Friday, September 01, 2006

When Public School Teachers Can't Pass the Test

Andrew Wolf in the New York Sun brings up a problem with school reform. A significant percentage of minority teachers can not pass the teacher's exam required to receive certification in the state of New York. So what do the teachers do. Do they study to pass the test next time? No! they scream discrimination and demand the already easy test be made easier.

Mr Wolf says.
The test appears to me to be more appropriate as an exit exam required for high school graduation than as an entrance exam for new teachers. The claims of the plaintiffs that the test is "culturally and generationally bound" is absurd. This is a simple test of general knowledge and skills that represents the least that we should expect of someone to whom we entrust with the education of our children.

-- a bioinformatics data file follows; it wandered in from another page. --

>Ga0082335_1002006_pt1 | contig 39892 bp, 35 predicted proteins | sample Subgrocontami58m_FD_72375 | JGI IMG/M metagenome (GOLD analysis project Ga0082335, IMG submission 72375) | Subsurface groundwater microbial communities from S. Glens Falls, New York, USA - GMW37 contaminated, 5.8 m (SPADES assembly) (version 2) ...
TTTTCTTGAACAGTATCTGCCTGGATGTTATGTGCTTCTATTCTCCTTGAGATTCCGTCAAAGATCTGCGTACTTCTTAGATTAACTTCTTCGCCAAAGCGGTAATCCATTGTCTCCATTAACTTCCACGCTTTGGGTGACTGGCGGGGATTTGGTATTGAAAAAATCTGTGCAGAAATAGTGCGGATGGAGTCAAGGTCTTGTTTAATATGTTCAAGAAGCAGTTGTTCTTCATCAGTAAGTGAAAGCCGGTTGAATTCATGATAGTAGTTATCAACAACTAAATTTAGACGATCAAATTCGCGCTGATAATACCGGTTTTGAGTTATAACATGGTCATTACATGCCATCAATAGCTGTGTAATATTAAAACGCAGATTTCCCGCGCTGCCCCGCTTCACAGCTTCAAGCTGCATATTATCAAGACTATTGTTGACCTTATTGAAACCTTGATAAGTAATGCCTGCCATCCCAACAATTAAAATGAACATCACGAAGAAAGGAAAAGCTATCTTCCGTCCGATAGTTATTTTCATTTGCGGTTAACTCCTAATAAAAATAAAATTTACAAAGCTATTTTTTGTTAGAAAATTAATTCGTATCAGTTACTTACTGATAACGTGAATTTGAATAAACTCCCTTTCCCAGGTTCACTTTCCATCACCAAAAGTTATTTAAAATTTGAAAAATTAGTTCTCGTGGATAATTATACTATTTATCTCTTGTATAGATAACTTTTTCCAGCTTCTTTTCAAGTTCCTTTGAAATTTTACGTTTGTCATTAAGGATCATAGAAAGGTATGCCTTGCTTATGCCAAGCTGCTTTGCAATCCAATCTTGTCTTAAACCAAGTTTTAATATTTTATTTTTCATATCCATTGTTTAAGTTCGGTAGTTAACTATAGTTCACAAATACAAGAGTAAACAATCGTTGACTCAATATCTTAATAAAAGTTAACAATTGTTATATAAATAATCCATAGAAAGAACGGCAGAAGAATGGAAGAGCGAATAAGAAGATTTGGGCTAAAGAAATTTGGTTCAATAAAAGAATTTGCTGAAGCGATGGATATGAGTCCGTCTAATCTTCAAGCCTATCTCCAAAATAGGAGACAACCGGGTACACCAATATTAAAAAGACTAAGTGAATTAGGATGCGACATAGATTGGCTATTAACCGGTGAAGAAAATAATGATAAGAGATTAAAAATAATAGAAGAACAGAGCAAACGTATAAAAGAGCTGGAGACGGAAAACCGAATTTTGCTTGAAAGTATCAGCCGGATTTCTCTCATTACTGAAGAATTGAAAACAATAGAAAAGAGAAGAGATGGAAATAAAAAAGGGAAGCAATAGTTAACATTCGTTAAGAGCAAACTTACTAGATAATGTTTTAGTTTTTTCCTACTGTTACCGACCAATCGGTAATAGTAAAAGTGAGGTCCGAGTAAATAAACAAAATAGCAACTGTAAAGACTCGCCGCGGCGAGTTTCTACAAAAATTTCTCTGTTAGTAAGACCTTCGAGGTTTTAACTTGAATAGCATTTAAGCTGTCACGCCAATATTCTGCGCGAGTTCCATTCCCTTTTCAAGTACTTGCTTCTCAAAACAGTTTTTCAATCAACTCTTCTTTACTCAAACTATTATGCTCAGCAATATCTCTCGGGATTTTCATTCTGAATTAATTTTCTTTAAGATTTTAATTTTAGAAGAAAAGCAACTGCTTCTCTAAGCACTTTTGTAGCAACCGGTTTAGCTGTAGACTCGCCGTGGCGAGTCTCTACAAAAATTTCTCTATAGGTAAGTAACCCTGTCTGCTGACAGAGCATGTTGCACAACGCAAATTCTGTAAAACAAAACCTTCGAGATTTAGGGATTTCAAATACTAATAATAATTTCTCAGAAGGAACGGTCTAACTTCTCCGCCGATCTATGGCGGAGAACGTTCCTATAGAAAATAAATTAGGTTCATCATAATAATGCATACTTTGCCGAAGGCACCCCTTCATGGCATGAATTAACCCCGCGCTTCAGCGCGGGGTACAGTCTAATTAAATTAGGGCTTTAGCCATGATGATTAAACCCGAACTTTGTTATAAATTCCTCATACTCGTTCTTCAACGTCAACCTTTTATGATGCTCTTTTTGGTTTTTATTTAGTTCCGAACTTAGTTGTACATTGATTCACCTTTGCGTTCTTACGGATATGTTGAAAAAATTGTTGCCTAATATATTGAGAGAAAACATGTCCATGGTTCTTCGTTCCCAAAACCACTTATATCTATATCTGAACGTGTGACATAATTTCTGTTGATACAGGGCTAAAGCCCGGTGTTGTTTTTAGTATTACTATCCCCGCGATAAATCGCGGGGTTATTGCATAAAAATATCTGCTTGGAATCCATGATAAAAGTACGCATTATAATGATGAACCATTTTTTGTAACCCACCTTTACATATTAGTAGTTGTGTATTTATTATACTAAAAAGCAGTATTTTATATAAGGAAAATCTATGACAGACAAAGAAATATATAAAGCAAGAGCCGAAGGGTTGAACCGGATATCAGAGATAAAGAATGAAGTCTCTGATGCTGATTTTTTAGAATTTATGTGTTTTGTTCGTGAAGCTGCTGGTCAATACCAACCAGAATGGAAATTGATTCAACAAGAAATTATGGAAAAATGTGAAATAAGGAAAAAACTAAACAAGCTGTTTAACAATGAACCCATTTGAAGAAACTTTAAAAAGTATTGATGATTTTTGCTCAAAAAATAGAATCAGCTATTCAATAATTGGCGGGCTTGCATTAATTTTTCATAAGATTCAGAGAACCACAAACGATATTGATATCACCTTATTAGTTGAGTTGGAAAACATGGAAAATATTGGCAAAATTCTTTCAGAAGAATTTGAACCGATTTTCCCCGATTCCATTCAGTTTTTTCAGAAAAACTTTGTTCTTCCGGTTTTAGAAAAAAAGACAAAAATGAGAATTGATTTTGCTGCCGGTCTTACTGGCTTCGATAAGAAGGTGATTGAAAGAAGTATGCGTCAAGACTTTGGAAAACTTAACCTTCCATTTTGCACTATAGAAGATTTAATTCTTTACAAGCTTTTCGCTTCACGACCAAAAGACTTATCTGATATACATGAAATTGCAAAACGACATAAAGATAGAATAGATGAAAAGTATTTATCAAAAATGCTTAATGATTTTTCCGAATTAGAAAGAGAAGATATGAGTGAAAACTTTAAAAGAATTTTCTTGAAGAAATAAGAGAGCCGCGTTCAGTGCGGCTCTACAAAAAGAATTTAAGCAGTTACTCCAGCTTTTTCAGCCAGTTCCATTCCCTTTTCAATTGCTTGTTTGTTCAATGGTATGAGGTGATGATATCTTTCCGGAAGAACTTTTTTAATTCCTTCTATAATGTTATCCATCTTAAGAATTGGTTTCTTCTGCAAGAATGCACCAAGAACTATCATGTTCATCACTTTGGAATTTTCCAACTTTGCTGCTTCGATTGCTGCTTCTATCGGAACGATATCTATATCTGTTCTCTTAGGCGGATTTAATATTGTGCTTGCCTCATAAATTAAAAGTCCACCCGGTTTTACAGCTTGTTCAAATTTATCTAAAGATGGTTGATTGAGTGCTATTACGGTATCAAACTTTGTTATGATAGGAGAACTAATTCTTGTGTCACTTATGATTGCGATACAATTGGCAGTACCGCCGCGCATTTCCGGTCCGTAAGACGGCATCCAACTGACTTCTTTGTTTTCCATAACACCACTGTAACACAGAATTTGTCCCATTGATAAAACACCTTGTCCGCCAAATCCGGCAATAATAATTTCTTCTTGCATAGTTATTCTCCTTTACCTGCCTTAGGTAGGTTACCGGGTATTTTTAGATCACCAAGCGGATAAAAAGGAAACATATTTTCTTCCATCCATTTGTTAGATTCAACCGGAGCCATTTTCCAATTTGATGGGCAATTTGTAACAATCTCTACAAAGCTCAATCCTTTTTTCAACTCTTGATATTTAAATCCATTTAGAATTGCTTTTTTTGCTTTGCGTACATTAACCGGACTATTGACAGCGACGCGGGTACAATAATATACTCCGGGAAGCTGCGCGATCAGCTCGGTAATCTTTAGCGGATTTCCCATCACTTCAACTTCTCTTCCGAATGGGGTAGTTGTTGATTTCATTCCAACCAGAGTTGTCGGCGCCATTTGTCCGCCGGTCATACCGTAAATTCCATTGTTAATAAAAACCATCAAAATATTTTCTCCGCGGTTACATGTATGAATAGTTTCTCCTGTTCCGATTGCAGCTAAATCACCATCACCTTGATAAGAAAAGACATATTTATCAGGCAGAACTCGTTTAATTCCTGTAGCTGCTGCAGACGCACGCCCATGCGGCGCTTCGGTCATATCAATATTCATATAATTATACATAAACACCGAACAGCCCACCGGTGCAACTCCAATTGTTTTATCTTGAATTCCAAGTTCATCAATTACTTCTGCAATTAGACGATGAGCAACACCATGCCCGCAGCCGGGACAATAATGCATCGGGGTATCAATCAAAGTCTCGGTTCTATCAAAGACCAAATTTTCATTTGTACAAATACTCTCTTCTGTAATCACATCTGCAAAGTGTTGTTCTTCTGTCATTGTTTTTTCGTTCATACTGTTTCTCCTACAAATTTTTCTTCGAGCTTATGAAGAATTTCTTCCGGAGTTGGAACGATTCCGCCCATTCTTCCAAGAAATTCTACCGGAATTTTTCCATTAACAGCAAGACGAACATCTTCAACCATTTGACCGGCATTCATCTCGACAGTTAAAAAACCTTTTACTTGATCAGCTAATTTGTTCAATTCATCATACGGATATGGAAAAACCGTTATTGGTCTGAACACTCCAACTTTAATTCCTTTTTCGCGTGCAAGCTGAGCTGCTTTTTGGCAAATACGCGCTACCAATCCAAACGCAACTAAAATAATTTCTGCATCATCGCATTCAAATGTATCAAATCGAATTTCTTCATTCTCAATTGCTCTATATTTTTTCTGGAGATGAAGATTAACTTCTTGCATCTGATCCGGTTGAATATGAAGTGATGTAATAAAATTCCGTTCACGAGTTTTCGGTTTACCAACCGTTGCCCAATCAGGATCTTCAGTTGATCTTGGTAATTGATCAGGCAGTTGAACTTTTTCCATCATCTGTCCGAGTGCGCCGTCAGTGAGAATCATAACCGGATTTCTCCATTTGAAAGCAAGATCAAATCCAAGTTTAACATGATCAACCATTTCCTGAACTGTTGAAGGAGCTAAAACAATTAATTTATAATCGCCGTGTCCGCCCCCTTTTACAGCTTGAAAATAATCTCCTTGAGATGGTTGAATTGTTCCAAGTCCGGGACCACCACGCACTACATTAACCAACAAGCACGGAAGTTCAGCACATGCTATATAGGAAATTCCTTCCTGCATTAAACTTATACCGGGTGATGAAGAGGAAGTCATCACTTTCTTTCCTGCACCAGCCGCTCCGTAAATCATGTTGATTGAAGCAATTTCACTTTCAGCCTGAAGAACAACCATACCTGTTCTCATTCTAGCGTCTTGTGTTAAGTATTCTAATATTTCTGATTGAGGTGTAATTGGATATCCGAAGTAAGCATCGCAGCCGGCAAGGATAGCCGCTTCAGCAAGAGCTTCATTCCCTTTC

Inadequate teachers aren't the only was who want protection from their lack of knowledge.

Those who believe in the ideology behind this suit also have their sights set on another area of the city's educational scene, the specialized high schools.

A report issued by the Department of Education last week disclosed that the proportion of blacks and Hispanics attending the city's three most prestigious high schools, Stuyvesant, Bronx Science and Brooklyn Tech, has been declining for a decade. Even the proportion of white students is slipping as Asians, representing just 15.3% of the total public school population, now represent a majority at all three schools.

Their solution rig the test so more African-American's can pass it. At the expense of the Asian and white students who have the knowledge to pass the test as is.

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